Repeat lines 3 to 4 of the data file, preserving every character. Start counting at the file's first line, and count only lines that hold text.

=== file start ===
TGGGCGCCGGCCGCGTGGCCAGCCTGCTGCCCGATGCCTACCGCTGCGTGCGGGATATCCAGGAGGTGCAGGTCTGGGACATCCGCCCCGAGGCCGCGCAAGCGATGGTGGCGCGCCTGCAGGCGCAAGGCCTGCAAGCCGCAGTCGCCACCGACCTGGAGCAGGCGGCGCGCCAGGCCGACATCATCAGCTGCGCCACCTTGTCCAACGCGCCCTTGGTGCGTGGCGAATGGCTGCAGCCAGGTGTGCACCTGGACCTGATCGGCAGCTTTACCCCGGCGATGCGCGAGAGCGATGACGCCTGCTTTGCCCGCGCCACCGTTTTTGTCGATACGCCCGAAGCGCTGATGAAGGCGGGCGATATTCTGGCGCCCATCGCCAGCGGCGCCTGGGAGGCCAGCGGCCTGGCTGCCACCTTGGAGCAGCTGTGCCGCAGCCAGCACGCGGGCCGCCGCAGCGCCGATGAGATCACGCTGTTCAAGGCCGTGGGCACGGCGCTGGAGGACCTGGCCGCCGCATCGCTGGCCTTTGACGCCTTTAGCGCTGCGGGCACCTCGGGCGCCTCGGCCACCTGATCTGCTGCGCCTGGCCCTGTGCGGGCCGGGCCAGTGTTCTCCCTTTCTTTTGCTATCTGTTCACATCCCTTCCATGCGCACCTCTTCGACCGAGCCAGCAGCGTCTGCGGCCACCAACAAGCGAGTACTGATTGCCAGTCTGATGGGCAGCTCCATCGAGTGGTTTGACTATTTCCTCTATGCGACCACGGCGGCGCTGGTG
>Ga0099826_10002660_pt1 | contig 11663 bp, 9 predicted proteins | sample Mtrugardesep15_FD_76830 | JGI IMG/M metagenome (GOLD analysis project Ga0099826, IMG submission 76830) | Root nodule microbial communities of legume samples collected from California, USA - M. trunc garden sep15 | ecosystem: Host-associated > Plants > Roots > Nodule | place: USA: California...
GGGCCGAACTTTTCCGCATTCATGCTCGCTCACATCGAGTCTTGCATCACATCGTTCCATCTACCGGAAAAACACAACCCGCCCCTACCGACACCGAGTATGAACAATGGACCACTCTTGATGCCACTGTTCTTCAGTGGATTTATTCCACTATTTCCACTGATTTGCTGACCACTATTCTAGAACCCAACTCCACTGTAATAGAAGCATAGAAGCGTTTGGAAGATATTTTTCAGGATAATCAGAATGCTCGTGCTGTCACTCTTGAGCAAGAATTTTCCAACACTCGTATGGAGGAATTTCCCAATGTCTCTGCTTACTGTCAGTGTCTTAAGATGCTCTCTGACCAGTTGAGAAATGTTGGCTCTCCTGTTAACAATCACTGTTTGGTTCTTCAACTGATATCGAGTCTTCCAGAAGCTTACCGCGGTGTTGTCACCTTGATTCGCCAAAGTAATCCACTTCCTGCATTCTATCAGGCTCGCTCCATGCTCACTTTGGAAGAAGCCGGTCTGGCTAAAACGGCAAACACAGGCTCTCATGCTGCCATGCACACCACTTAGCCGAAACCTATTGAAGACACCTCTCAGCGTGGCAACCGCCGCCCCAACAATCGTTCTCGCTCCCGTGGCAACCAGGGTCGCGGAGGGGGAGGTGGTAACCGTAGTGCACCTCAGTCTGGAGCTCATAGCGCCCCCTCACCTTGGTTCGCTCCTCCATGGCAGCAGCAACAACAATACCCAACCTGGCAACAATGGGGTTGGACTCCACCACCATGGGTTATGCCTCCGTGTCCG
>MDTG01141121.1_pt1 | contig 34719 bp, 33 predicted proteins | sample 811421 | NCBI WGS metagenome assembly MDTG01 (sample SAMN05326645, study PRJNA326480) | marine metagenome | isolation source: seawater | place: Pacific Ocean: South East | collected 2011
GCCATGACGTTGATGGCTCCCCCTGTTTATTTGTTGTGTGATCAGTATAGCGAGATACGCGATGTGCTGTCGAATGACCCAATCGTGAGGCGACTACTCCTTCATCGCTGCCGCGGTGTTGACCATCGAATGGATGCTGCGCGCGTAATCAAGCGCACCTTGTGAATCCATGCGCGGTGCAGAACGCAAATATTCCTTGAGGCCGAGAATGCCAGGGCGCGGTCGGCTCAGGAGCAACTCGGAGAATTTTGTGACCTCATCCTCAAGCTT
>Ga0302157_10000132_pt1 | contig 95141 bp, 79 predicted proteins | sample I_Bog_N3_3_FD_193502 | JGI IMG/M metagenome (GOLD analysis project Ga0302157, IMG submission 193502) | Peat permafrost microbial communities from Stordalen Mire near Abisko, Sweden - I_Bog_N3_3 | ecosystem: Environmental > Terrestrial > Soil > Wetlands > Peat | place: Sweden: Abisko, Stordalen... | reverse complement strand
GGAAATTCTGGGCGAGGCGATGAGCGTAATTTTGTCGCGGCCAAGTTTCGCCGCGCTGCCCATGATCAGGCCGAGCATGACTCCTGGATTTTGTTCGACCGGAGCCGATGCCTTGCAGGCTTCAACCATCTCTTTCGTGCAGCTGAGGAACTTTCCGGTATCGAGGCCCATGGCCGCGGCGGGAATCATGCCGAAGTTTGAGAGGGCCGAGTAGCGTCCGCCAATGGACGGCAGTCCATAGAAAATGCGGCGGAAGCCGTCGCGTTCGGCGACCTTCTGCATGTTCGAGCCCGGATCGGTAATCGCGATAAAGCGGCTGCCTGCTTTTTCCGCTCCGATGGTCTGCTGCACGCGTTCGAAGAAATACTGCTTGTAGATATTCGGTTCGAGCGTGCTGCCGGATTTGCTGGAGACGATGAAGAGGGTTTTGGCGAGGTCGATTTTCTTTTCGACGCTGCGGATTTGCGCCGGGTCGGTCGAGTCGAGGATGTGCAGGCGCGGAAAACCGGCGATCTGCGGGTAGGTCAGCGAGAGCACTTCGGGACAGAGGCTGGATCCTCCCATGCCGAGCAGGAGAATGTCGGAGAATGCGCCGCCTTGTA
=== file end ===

GGGCCGAACTTTTCCGCATTCATGCTCGCTCACATCGAGTCTTGCATCACATCGTTCCATCTACCGGAAAAACACAACCCGCCCCTACCGACACCGAGTATGAACAATGGACCACTCTTGATGCCACTGTTCTTCAGTGGATTTATTCCACTATTTCCACTGATTTGCTGACCACTATTCTAGAACCCAACTCCACTGTAATAGAAGCATAGAAGCGTTTGGAAGATATTTTTCAGGATAATCAGAATGCTCGTGCTGTCACTCTTGAGCAAGAATTTTCCAACACTCGTATGGAGGAATTTCCCAATGTCTCTGCTTACTGTCAGTGTCTTAAGATGCTCTCTGACCAGTTGAGAAATGTTGGCTCTCCTGTTAACAATCACTGTTTGGTTCTTCAACTGATATCGAGTCTTCCAGAAGCTTACCGCGGTGTTGTCACCTTGATTCGCCAAAGTAATCCACTTCCTGCATTCTATCAGGCTCGCTCCATGCTCACTTTGGAAGAAGCCGGTCTGGCTAAAACGGCAAACACAGGCTCTCATGCTGCCATGCACACCACTTAGCCGAAACCTATTGAAGACACCTCTCAGCGTGGCAACCGCCGCCCCAACAATCGTTCTCGCTCCCGTGGCAACCAGGGTCGCGGAGGGGGAGGTGGTAACCGTAGTGCACCTCAGTCTGGAGCTCATAGCGCCCCCTCACCTTGGTTCGCTCCTCCATGGCAGCAGCAACAACAATACCCAACCTGGCAACAATGGGGTTGGACTCCACCACCATGGGTTATGCCTCCGTGTCCG
>MDTG01141121.1_pt1 | contig 34719 bp, 33 predicted proteins | sample 811421 | NCBI WGS metagenome assembly MDTG01 (sample SAMN05326645, study PRJNA326480) | marine metagenome | isolation source: seawater | place: Pacific Ocean: South East | collected 2011